The above complex issues are further aggravated by the title of “exoticness”. Being dubbed “exotic” creates a love hate relationship for the African Model. While her “exoticness” sells, it pigeonholes her into the “African look” or the constant pressure to fabricate or tell her over-told tragic story. Iman, when she first emerged, fabricated a story of being from the wild jungles of Somalia when she was in fact an educated daughter of a diplomat.
AgbaniThe “African look” created by the industry, permits it to continue to treat the African Model as a fad. Like a fad, she is chosen for her tragic story or extreme looks and quickly becomes an overnight sensation. Shortly after, her popularity goes down the tube as the industry pronounces her dead and informs her of the obvious, “you don’t resonate with the average American woman, black or white. You are too “African.” The industry then reverts to the status quo, blonde hair and blue eyes.
Needless to say, the treatment of the African Model as a fad, a caricature or a charity case is negative and offensive. Further, the continued gambling against the African Model is a huge risk and bad economics for the industry.
Contrary to its stereotypes, the African Model is a national and global economic force to be reckoned with. As such, like her white counterparts, the industry must quickly wise up and reflect a variety of African beauties or else, face loss of billions of dollars in a fierce rapidly evolving national and globally diverse fashion market.
Within the USA, the economic force of the African Model can be seen in three key areas. First, her so called “exoticness” sells. As Leslie Asfour, a Fashion Expert and Instructor at Stockton’s Delta College in Stockton California, puts it, “Fashion follows the money.”
In today’s American fashion industry, the cult of American celebrity worship both nationally and internationally has made the American fashion model almost obsolete. Hollywood celebrity actresses and musicians have effectively bummed fashion models off covers of fashion magazines, advertising campaigns, billboards and so forth. However, the designer who puts the “exotic” African model on the runway, catalog or commercial knows that her tragic story and/or exotic look sells in the sensational driven American media, thus allowing her to share the spotlight with these Hollywood celebrities. So, while the “exotic” African Model might have a short run, she is an effective marketing tool to brand the designer’s line, gain media recognition, and/or revive an otherwise dead fashion house.
She has the ability to harness the potential spending power of the growing American ethnic market as they can resonate with her experience as an immigrant and minority in the USA. For example, in 2000 the U.S. Department of Commerce conducted a study titled, “Minority Purchasing Power: 2000-2045.” The study showed that minorities [Blacks, Latinos and Asians] in the USA had expanded their purchasing power by 47 percent over the past 15 years. As of 2000, ethnic consumers averaged $1.3 trillion in purchasing power. It projected that by 2015 that number will exceed $2 trillion and ultimately reach $3 trillion between 2030 and 2045.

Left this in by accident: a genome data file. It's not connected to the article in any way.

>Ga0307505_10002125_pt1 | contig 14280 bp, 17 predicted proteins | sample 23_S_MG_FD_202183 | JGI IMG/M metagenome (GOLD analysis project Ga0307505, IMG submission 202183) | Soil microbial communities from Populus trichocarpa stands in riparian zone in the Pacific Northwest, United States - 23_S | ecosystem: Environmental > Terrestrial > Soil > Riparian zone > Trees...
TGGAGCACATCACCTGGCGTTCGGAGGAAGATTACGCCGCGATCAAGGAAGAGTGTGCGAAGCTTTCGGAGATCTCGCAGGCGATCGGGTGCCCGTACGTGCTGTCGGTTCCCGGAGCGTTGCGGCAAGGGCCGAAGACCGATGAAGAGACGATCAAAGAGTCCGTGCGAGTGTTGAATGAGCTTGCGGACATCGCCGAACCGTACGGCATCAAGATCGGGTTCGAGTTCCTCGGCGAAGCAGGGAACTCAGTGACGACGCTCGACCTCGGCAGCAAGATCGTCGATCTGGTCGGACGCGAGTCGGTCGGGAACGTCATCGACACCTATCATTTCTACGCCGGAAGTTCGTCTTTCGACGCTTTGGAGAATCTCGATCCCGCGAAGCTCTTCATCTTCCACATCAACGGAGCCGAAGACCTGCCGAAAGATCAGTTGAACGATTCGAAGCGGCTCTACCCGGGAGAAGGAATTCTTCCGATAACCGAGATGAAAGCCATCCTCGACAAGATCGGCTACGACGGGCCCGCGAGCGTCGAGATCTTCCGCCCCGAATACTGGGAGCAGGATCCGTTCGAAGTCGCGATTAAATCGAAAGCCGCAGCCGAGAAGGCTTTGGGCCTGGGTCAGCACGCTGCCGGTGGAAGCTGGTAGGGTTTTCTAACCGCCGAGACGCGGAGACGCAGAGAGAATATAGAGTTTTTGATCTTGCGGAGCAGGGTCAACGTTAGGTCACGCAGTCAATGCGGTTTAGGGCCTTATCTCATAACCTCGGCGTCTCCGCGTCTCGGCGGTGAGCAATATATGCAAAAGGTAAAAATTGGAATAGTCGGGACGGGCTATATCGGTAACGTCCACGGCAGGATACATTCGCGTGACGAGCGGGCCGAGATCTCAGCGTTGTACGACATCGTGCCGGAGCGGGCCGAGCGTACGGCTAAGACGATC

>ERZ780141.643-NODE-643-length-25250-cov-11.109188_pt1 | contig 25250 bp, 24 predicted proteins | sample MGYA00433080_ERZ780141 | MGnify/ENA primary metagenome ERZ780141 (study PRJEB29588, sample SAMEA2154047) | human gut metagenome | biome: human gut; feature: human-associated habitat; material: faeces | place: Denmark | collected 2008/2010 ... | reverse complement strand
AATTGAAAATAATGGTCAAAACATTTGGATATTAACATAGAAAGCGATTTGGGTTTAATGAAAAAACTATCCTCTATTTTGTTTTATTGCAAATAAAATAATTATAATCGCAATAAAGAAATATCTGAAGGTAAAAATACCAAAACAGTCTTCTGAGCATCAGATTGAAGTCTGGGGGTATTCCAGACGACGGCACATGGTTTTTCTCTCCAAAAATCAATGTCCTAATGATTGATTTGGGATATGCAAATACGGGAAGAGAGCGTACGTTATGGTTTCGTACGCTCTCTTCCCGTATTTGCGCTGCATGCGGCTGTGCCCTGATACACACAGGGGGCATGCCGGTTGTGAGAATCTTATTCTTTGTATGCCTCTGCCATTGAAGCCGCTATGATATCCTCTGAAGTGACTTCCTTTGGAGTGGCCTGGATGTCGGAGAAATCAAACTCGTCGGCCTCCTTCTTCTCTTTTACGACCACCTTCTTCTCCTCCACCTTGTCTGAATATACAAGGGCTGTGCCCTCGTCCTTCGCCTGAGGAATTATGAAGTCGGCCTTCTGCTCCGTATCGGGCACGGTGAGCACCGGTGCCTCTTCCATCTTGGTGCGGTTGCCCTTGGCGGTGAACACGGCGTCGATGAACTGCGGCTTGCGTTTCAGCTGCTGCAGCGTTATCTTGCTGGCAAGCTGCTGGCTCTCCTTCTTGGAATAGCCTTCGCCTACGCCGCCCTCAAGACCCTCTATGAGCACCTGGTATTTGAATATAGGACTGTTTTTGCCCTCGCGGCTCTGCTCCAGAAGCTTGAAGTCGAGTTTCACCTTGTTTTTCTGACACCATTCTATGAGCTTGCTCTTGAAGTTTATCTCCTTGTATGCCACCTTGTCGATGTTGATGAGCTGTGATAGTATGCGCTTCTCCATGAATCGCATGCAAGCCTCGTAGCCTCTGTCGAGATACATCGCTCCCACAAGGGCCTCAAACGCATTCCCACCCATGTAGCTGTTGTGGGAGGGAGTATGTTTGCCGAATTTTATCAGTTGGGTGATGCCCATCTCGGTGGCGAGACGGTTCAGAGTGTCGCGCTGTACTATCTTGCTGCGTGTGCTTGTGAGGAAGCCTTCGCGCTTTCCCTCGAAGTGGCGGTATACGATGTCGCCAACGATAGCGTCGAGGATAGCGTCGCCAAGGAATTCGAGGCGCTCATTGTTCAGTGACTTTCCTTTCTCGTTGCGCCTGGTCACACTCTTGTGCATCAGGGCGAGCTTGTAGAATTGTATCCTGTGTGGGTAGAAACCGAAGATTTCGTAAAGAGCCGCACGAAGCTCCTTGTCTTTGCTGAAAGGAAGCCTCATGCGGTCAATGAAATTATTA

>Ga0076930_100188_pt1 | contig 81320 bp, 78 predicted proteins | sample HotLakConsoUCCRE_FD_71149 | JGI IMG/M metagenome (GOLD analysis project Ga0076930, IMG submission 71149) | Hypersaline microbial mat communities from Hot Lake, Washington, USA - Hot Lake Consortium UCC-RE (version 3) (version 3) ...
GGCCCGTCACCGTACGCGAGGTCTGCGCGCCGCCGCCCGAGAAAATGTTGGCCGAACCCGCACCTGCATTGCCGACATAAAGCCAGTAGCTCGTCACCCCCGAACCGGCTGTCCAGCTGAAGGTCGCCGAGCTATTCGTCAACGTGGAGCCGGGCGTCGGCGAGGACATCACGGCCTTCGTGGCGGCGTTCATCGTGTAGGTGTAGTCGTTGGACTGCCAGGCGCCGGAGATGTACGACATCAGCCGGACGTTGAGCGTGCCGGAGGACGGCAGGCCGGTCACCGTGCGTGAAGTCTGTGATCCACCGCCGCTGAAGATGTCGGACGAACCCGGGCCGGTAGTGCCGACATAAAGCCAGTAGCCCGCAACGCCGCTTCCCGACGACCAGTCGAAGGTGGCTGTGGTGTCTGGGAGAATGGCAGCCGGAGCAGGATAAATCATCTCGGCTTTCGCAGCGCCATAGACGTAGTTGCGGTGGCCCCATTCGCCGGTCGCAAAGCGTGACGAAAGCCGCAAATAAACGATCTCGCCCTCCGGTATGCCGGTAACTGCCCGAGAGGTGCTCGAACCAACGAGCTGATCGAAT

She is also able to market to a niche but economically relevant group, Africans in the USA. Contrary to the dominant images of Africans on television: wild monkeys hanging off trees or malnourished AIDS stricken children with rotunda like stomachs and flat butts, the U.S. Census Bureau 2000 and the American Community Survey 2002 show that Africans in the USA are the most educated groups within the country, even surpassing Asians.
Further, they are urban and earn high incomes. As of 2004, the Bureau, among others, reports that Africans in the USA sent over $1billion to Africa, surpassing America’s current aid to Africa. Africans in the USA are young [60.8% are 20-49years of age] and majority live in metropolitan areas making them easily accessible for fashion creators to market their products and services.
Globally, the African Model is the link that can help the industry profit from a largely ignored but relevant market, Africa.
Independent of its strong oil reservoirs, the infiltration of technology in Africa is gaining momentum and foreign investments in Africa. Asia, Europe and American companies like MTV are grabbing a big stake in Africa’s technology and entertainment industries.
The African Fashion Industry itself is in on the revolution. The 2000 US-Africa Growth and Opportunity Act [AGOA], which offers tangible incentives for African countries to continue their efforts to open their economies and build free markets, has helped propel the African fashion industry forward. Companies like Ceiphers Clothing are becoming increasingly popular in today’s society due to their unique African style.
Using the continent’s rich textiles and fabrics, innovative and exceptional fashion creators such as South Africa’s Stone Cherie, Nigeria’s Deola Sagoe, and Senegal’s Oumou Sy, among others, through the help of the African Model’s Hollywood type celebrity status, within and outside Africa and her following of loyal fans, have renegotiated a new identity of the African as urban yet cosmopolitan; and in so doing, secured Africa a place on the world’s fashion map.
America’s Fashion Industry can gain the loyalty of the African model fan base and other urban Africans by using her, as middle woman and a fashion influential, to diffuse fashion to the more than 600,000,000 in Africa and as such rake in dollars in mind blowing proportions. To do so, however, means that the industry MUST demystify and redefine the “exotic” definition of the African Model to include respectful, positive and variety images that resonate with Americans and Africans alike.
~by Uduak Oduok, Esq.
~First published in 2006